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The function evaluation operator
To evaluate a function you use the () operator:
which executes the functionobject to its left and evaluates to the result that the function returns.
Notice that you can apply the () operator to a function object no matter how you choose to retrieve it so you can use the property notation to make it look like an object method:
or you can use array notation which makes the method call look very odd:
It doesn't matter how odd it looks as the () operator always evaluates the function object to its left and returns the result of the function as its value.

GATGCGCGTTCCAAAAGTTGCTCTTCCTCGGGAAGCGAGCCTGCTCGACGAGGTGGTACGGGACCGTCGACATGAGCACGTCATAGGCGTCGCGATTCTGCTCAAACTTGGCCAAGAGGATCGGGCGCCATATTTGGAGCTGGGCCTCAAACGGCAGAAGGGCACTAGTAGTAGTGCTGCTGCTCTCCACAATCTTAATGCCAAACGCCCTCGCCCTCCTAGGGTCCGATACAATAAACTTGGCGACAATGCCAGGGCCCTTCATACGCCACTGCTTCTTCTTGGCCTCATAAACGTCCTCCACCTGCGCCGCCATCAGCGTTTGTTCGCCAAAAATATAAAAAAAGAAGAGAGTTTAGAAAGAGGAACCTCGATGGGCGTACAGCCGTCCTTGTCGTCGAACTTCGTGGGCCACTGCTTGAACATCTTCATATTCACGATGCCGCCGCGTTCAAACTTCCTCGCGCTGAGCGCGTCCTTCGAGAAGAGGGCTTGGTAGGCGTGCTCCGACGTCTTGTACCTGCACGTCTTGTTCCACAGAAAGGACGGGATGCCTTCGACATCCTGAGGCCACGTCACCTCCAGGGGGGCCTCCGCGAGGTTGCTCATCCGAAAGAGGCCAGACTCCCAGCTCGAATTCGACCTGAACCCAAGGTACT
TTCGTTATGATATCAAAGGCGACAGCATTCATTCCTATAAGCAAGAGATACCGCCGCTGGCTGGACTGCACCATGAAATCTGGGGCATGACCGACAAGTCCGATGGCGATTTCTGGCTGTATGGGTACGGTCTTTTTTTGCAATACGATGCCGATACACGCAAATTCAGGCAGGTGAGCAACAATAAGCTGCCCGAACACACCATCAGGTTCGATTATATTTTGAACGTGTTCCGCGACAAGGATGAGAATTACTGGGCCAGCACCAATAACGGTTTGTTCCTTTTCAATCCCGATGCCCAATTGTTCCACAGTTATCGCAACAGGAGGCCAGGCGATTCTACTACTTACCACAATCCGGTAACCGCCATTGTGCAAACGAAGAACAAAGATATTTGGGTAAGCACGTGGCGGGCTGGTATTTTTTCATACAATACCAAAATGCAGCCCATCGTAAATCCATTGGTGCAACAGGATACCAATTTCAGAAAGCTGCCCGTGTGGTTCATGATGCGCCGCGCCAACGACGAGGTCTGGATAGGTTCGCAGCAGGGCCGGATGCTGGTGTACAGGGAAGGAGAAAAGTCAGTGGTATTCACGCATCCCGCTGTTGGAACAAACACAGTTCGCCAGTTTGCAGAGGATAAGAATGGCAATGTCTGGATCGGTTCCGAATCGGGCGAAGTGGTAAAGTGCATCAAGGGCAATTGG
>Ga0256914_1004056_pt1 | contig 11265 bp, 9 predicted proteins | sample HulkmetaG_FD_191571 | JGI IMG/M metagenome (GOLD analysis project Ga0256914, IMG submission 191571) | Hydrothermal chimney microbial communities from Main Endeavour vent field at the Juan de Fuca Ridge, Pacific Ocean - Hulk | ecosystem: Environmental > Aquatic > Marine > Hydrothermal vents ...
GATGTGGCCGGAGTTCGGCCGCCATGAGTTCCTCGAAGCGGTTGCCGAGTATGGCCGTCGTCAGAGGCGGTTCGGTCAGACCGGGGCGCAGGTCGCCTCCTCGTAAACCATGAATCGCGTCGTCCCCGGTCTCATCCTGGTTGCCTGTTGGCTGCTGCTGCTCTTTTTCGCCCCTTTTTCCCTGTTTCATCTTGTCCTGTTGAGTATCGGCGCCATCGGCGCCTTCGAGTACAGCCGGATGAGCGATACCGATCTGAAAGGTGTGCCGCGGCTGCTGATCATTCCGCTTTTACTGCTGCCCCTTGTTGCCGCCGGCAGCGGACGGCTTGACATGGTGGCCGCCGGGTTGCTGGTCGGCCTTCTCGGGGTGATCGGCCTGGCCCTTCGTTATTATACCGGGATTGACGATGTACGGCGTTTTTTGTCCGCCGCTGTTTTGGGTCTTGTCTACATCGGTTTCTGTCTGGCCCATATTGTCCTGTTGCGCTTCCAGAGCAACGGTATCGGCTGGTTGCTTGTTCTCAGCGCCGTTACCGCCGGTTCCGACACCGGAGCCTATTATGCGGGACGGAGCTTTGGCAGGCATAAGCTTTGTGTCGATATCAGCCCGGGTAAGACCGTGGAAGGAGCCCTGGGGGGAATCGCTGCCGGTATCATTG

Now we need to look at the special case of integer keys. As an alternative to string keys you can use integer keys but if you do use a string key you cannot refer to the value using its ordinal position in the array. For example if you define the array as:
That is if you define:
you can retrieve the function using
So apart from not being able to use property syntax integer keys are no different. However they look as if they should be different. In particular an associative array with integer keys looks like a standard indexed array - but it isn't. For example, if we redefine array:
then you can call the function using:
If you want to use an associative array use an Object.
If you want to use an indexed array use Array.
That is don't use